The blog post says that getting other users to engage in a discussion after dinner on Facebook is a long shot.

I tweet, but not very much. I generally only use it to plug a blog post or article I have up on the Divine website.  I view Twitter as a platform where the majority of users are just plugging something.

So when is the best time to plug something on Twitter? According to Cooper’s post, many people are using their mobiles to access Twitter when they commute. So the best time to get a tweet noticed would probably be 7.30 am to 9.00 am or 5 pm to 6.30 pm.

If I want to increase my blog traffic it seems I should be posting on Mondays at 11 am while plugging that post on Facebook on Friday afternoons and on Twitter during commute times. 

So when do you read blogs? And when do you engage most with Facebook? And if you bother with Twitter, when do you make time to follow links in tweets?


Helen V. said...

Interesting. Like you I've found the numbers increase or decrease according to title. A post entitled H.E.M.P. about the Senate rerun election scores frequent views but no comments. I suspect there are a lot of disappointed viewers who think it's about something quite different.

I've kept the authentication process for the same reason as you but people have told me it puts them off commenting. I just got tired of having to wade through porn sites and ads so it's staying for now.

Regarding your questions, I read a few blogs first thing in the morning and the same with Facebook although I usually do another run through of FB later in the day too, mostly because I play Scrabble there. Twitter leaves me cold. I don't even have an account.

Anthony J. Langford said...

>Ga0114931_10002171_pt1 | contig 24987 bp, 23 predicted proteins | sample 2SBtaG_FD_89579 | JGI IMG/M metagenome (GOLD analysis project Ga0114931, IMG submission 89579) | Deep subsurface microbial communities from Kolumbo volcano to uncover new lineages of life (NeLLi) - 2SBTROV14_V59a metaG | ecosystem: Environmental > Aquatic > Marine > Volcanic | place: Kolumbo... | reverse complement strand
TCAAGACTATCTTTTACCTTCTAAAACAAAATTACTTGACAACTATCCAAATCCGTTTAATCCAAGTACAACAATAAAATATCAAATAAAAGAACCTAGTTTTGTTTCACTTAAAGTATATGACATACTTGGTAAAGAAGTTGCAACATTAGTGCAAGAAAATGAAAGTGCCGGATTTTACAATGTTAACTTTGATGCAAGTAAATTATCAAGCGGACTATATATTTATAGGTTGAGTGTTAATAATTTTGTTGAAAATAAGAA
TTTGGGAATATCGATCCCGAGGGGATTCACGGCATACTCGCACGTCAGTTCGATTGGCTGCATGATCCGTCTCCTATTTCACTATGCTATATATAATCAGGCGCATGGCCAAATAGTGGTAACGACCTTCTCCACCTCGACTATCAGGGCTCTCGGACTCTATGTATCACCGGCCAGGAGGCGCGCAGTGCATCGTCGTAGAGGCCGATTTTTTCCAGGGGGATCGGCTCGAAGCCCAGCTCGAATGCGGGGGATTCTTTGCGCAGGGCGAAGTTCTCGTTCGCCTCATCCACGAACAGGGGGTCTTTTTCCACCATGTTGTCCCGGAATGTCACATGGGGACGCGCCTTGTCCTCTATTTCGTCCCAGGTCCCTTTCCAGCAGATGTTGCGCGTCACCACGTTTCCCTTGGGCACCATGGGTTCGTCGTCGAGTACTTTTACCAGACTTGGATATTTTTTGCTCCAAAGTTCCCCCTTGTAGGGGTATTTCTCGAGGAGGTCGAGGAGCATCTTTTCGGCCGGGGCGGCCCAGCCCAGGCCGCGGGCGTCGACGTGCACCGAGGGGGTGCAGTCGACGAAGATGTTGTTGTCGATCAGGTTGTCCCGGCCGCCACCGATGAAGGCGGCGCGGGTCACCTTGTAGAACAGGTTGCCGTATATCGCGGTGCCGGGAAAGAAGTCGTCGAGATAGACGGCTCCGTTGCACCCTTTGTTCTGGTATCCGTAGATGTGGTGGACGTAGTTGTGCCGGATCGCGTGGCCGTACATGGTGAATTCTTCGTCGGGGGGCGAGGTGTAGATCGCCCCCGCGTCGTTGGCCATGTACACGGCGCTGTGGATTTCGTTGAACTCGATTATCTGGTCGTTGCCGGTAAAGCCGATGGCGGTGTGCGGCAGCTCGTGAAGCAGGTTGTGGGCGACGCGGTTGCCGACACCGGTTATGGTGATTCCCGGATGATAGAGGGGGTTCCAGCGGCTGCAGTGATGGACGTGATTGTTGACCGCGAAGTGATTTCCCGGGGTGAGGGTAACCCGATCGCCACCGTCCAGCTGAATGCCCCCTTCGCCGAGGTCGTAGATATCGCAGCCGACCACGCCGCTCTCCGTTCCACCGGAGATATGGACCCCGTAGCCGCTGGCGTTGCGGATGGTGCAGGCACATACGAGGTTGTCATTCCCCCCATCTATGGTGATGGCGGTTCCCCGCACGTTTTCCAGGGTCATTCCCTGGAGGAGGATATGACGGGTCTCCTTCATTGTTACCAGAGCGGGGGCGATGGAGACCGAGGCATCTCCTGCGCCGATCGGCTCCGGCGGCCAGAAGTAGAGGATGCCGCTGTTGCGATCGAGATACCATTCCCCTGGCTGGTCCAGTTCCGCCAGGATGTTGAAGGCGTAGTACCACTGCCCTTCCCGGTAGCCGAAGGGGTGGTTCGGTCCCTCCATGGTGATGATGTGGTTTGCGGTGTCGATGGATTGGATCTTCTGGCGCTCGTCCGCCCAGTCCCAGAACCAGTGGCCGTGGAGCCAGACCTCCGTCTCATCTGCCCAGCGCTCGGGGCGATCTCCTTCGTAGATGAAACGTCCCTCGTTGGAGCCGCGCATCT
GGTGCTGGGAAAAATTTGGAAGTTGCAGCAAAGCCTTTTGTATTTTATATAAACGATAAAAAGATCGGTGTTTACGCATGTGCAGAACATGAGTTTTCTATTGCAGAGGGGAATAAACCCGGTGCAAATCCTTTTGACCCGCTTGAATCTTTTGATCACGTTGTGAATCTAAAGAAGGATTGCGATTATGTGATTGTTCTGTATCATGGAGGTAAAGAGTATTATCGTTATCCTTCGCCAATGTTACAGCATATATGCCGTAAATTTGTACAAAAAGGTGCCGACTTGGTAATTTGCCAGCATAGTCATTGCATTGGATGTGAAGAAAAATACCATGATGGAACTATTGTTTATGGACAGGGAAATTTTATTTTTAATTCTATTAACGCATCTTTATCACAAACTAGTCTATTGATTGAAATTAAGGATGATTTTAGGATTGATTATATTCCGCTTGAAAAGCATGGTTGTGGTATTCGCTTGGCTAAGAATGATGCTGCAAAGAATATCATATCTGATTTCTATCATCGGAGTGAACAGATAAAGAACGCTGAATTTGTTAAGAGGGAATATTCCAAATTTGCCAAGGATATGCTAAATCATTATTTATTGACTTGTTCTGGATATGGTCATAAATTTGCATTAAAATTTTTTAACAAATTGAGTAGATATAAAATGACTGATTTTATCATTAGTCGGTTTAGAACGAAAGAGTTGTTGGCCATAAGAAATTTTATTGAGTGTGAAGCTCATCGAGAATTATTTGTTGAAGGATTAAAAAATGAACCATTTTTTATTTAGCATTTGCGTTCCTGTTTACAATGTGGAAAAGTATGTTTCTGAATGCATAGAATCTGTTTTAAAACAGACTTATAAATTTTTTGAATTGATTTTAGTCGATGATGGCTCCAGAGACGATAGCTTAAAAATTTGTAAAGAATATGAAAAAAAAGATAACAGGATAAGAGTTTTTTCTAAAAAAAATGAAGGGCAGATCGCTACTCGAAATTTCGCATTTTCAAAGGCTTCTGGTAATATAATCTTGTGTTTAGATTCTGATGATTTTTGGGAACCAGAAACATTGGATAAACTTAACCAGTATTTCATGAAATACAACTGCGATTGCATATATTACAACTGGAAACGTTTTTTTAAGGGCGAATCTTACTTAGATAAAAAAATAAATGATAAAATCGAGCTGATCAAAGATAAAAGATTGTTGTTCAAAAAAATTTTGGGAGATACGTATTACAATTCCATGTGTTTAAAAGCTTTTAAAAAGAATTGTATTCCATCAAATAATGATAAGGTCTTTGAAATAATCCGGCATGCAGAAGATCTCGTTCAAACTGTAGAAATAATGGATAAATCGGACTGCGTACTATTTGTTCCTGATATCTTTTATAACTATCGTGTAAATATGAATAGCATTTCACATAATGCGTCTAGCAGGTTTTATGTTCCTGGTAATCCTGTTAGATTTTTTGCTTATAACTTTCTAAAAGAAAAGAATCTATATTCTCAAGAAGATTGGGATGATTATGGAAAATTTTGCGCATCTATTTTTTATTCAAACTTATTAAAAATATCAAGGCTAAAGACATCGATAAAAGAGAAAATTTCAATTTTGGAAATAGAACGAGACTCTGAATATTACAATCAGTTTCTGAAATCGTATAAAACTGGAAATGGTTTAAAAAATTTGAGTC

I'm with Helen. I dont have time for Twitter. Nor am I interested. There's enough online crap talk as it is.

Like you I try to post once a week but dont keep to any fixed schedule. I also find topic determines comments and views. How can someone truly monitor this stuff? Surely she was only referring to her own work.

Sure most people log on in the morning and do a catch up so a morning is a good time for people. I must fall into the 30% because I catch up when I have time. I like to go with an inclination rather than habit. But yr post was interesting and got me thinking.
I often think of ways to get more views, but I dont want to go the way of most blogs, even if they do get more views. Follow your own path I say and blessed are those that follow. To hell with the rest lol

Graham Clements said...

Anthony, the link at the top of the post takes you to her post where she has surveyed a number of articles on the subject. I am starting to wonder if blogs are going the way of emails for a lot of people, too much to read. I, like you and Helen, really wonder whether twitter is of any use. I know of one person who swears by it though.

Graham Clements said...

Helen, based on your increased hits for having a post titled HEMP, I just went and had a look at the hits on my previous post, which was on medical cannabis, hoping they stats would be huge, but they are only average for my blog.